The Most Successful Self-Published Sci-Fi and Fantasy Authors

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Everybody wants to be successful. And if you've ever told anyone that you're writing a novel (or screenplay, short story, comic book, rondel, etc.) you'll find out that most people you know are writing or planning on writing or want to write something too. This means there are a lot of people who want to be successful writers out there.

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Image of Tor slush pile by [Cory Doctorow] Creative Commons License
But getting published is hard. Basically, new writers have to be better than the people already published. When I read slush as an intern at big publishing company, my instructions were to give the editors the pretty amazing pieces so they could write personal rejection letters. And even if a book does make it out of the slush and into the hands of an editor, writers are often asked for major revisions and rewrites with no guarantee of purchase or publication. If a book makes it past these hurdles it will still be 1-2 years before it hits the shelves. So it's understandable that people might want to skip the whole publishing thing. I wouldn't want my fate in the hands of an unpaid college intern if I could help it either.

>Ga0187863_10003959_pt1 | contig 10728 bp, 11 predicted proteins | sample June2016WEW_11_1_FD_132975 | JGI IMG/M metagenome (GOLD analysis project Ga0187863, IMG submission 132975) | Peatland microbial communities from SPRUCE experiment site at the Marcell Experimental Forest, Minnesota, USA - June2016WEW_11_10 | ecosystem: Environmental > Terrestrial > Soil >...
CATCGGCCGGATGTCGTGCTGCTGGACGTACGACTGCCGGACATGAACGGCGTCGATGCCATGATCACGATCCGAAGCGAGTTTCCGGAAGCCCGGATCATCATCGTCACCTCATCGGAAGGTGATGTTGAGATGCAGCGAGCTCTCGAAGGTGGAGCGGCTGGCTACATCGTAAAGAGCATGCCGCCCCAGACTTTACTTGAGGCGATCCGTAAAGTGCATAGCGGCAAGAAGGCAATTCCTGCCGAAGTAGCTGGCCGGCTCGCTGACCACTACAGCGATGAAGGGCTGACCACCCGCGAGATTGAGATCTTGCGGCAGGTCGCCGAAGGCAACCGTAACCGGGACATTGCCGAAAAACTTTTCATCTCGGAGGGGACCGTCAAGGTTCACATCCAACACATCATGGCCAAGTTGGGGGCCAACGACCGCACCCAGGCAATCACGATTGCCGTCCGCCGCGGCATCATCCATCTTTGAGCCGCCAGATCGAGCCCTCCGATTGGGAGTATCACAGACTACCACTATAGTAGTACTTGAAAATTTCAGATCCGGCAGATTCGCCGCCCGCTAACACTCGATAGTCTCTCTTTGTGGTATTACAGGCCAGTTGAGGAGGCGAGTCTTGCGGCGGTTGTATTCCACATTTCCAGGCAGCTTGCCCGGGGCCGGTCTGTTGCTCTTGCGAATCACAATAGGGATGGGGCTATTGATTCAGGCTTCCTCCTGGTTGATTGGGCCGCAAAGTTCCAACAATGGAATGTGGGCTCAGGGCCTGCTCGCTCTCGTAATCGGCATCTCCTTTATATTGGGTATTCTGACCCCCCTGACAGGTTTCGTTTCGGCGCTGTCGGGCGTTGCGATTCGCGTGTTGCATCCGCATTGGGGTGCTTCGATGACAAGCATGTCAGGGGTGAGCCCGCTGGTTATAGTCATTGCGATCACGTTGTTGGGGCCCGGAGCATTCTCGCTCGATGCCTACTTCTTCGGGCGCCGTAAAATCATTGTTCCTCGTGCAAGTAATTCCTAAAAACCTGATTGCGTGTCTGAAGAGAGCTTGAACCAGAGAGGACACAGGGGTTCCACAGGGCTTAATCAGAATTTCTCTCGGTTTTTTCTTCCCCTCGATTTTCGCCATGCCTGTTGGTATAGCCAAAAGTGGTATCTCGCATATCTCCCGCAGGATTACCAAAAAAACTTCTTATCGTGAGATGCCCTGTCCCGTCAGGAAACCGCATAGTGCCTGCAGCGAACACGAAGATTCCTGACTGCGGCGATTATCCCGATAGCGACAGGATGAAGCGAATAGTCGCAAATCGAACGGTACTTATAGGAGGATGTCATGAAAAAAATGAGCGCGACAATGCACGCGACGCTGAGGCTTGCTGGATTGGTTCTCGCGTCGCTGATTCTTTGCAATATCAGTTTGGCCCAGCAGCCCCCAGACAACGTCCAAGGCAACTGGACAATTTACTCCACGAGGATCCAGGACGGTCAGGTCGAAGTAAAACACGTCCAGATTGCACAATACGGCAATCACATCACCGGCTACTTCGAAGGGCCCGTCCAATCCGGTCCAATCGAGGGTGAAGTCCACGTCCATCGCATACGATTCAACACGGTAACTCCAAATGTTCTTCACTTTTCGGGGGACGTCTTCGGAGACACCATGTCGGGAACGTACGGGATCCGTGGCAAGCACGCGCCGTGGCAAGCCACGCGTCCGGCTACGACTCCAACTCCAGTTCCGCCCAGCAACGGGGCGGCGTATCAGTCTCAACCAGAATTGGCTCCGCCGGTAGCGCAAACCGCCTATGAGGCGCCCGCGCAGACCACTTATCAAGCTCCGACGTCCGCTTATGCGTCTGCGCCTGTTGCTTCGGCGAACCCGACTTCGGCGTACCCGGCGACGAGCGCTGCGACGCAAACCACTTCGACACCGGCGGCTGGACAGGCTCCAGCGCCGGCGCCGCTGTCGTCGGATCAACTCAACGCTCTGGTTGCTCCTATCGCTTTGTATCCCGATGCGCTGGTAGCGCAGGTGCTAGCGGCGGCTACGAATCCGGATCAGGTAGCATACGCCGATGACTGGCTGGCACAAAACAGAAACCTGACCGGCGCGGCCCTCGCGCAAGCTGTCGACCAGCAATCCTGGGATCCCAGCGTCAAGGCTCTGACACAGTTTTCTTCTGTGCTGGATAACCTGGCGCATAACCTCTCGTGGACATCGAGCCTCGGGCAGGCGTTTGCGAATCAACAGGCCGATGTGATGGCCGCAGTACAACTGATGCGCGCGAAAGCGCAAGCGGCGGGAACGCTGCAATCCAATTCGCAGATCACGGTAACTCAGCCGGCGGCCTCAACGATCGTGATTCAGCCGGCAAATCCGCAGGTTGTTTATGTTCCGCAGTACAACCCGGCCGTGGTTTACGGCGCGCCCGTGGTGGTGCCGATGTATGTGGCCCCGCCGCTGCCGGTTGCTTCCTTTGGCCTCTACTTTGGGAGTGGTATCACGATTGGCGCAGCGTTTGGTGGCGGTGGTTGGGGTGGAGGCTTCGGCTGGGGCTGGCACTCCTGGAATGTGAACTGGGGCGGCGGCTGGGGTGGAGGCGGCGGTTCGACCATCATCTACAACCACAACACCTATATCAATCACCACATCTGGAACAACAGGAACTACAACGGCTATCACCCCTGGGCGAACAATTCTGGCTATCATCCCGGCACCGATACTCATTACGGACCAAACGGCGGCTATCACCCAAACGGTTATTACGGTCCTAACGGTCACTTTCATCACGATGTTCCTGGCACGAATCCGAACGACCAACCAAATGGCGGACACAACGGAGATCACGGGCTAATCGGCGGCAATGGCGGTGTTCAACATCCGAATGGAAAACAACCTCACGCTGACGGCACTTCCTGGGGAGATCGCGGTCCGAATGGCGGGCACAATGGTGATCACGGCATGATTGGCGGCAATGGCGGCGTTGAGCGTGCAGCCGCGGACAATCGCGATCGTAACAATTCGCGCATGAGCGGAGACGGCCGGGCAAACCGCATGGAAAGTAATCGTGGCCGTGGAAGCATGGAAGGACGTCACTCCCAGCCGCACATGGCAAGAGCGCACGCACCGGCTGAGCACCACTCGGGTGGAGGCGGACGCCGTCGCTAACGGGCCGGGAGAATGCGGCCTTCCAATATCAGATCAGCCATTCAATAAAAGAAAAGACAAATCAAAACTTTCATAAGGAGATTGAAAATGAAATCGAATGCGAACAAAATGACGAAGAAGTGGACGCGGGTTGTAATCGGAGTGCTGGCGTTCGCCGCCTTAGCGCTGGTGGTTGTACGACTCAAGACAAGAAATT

This leads a lot of people to self-publishing. Once a sign of slightly deluded grandiosity, self-publishing now looks like a reasonable move for writers. For some, it's better than reasonable. Ridley Scott and 20th Century Fox just bought the rights to Wool a self-published sci-fi novel by Hugh C. Howley. That's pretty successful any way you slice it.
50 Shades of Gray by E.L. James started life as Twilight fan fic before being self-published and becoming a huge success. Amanda Hocking's self-published YA fantasy titles have earned her millions of dollars.